So, a rule of thumb for the major platforms we’ve mentioned: when you upload videos, you may want your content to be shorter. If you have a dynamic photo, people will look for a description to find meaning behind the photo and that’s when you can expand the length of your content.

4. Edit your images

Edit your images to fit the particular platform you’re using. Don’t simply copy and paste without checking if the image looks good. If you aren’t sure how to edit your images for each platform, or how to edit an image using social media scheduling software (like Hootsuite or Buffer), then look out for our upcoming post teaching you how to do this.

One issue to watch out for is whether your image is landscape or portrait. Twitter, Facebook and LinkedIn prefer landscape images, while Instagram allows several different shapes. The bigger issue here is that Twitter, Facebook and LinkedIn have different preferred image sizes. So, make sure you edit your image to the correct dimensions before posting to each channel.

5. Timing is everything

Knowing when to publish your posts on each channel will mostly depend on your audience, which can take some experimentation. Common factors can include the type of followers on each channel, their age, sex, region, type of yoga they practise, and of course time zone. If you have some followers in Europe and others in the US for example, you’ll need to take this into account.

The key here is testing. You should run tests by posting for a certain amount of time — two weeks or a month at a certain time of day — and then change the time you post. After a couple of weeks, take note if there’s a change. It may not be apparent straight away, so you may need to change the type of posts you publish.

Wildheart’s advice for posting times:

  • Facebook — people tend to frequent Facebook in their downtime when work is done. So, mornings before work, evenings after work and weekends are best.
  • Instagram — people use Instagram to show adventures, yoga poses etc., which means that people need downtime to take these photos and videos, so evenings, nights and weekends are the most popular.
  • LinkedIn — since this is a professional site, early morning before work and lunchtime is most popular (think of someone at work and looking for business-related information during their breaks).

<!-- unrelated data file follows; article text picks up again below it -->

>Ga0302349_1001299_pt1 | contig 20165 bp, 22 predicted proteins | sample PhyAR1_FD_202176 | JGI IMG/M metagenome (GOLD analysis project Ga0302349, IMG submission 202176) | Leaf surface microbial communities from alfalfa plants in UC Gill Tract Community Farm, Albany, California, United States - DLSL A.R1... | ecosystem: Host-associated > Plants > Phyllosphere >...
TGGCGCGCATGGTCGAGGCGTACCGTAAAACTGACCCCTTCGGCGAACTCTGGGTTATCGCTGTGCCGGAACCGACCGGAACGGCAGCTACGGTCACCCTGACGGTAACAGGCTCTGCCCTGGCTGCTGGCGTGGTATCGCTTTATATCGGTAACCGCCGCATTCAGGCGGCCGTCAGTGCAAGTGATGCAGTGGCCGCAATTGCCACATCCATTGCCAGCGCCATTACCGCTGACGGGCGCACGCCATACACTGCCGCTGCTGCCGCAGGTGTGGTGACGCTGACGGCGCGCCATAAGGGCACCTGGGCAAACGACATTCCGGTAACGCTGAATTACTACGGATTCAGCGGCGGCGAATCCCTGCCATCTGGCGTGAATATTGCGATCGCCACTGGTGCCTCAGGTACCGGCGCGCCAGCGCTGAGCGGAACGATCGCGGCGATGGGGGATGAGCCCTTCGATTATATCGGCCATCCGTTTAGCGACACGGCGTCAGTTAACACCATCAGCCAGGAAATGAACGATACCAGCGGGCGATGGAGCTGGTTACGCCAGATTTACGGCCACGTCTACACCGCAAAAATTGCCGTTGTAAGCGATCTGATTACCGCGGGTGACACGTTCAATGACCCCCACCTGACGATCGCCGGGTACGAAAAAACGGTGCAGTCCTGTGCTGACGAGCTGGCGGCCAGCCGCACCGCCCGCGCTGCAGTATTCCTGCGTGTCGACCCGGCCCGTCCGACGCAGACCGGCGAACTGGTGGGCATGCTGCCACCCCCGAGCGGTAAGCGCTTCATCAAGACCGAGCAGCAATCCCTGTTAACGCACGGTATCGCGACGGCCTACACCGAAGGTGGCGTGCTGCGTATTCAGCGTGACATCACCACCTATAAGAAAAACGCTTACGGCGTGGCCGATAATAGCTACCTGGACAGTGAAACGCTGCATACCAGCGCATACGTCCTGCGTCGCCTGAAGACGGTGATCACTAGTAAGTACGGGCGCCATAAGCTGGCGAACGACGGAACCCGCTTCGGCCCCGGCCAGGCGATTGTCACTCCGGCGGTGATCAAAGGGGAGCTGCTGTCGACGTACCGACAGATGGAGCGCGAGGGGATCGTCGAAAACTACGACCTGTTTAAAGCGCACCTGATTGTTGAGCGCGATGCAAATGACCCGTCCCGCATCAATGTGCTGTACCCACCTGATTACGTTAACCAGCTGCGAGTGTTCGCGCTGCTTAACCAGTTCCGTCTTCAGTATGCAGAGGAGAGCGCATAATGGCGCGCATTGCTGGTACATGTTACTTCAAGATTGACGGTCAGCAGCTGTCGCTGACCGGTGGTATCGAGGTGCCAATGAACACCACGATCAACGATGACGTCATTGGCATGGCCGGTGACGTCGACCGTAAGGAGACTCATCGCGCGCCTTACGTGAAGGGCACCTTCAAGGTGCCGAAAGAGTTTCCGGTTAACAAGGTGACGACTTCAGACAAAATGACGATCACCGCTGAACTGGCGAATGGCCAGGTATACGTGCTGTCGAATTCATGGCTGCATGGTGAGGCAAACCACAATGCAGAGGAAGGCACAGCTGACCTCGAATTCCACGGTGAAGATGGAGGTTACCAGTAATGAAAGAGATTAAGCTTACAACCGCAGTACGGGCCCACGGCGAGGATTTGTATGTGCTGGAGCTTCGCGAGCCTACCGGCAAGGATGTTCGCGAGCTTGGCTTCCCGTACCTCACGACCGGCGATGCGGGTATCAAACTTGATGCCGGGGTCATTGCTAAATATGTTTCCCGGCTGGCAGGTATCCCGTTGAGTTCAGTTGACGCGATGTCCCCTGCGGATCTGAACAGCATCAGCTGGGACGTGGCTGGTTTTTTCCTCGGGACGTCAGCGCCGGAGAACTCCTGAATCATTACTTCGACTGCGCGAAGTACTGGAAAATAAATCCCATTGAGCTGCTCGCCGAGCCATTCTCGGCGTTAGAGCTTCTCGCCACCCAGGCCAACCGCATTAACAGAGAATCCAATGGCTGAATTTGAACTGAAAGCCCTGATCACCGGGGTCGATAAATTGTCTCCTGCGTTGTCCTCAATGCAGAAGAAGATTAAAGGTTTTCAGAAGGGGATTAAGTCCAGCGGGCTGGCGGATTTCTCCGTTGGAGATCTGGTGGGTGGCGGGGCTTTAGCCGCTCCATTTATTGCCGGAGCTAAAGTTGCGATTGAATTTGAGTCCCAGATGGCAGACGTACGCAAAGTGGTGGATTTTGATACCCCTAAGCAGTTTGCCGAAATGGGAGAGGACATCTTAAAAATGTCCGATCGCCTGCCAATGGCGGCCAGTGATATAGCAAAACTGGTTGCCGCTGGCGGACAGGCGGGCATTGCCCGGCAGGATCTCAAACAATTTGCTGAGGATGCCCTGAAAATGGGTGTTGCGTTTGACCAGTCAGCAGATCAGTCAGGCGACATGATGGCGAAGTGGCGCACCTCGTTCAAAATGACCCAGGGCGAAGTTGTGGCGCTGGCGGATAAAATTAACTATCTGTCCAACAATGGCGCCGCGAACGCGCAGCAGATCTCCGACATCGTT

• Twitter — since Tweets are so short, their purpose is for quick snippets of information. So, before work, mid-morning and lunchtime are popular times.

6. What about emojis?

Our advice is to use emojis wisely — all internet goers are bombarded on a regular basis with advertisements. Many of these ads try to be flashy and approachable, which is why they’re often overloaded with emojis. It can cheapen your posts and accounts if you use too many emojis.

So, here are our tips for using emojis in social media.

Don’t use emojis on LinkedIn

LinkedIn is a more professional network and emojis aren’t always perceived as being professional. On the other hand, emojis are used frequently on Instagram, often on Facebook and occasionally on Twitter. Since Instagram is highly visual, and Facebook added an option where people can post their moods, emojis seem to fit naturally. Twitter doesn’t have much space, so only use them when they’re pertinent to your post.

How do you know when a post needs an emoji?

Don’t use an emoji simply because you like it or because you think your post needs one without having a concrete explanation as to why. There are many types of emojis these days, so find one that fits the scenario of the post. Are you answering a question? There’s an emoji of a person raising their hand. Are you curious about something? There’s an emoji grasping its chin and looking upwards, mimicking someone deep in thought. Whatever you’re posting, ask yourself if an emoji fits in naturally or helps to convey an emotion.

Make each post unique

Our last tip is to make each post unique. Copy and paste the content from a post on one platform to another, then edit the words and phrasing until it’s an entirely new post. It will be more work than copying and pasting everything word-for-word, but less work than writing an entirely new post for each social media account. Let’s say you begin on LinkedIn: If you copy and paste all the words into Instagram, edit the words, switch around the sentences and maybe add an emoji if it fits with the post. Soon enough, you’ll have an entirely different post that’s still about the same topic.

Wildheart’s takeaways

  1. Tag people/businesses from a post you found on their site.
  2. Edit/rewrite your content for each platform.
  3. Edit your images to fit on the particular platform.
  4. Don’t exceed your word limit (and don’t fill out a post right up to it, either).
  5. Find a good time to publish your posts and experiment with it.
  6. Only use emojis if they make sense for the post and platform.

Finally, remember that no more than a third of your posts should be self-promotional. People like to read and watch interesting things, they’re looking for information and to be entertained, so if all your posts are about how people should come to your yoga studio, your followers may not be very interested.

So, follow the above tips and you’ll soon have a more unique, diverse presence on social media. If you aren’t sure which social media platforms you should be on, then take a look at the first post in this series Which social media channels should your yoga business use? to get some advice.

Read the next post in this series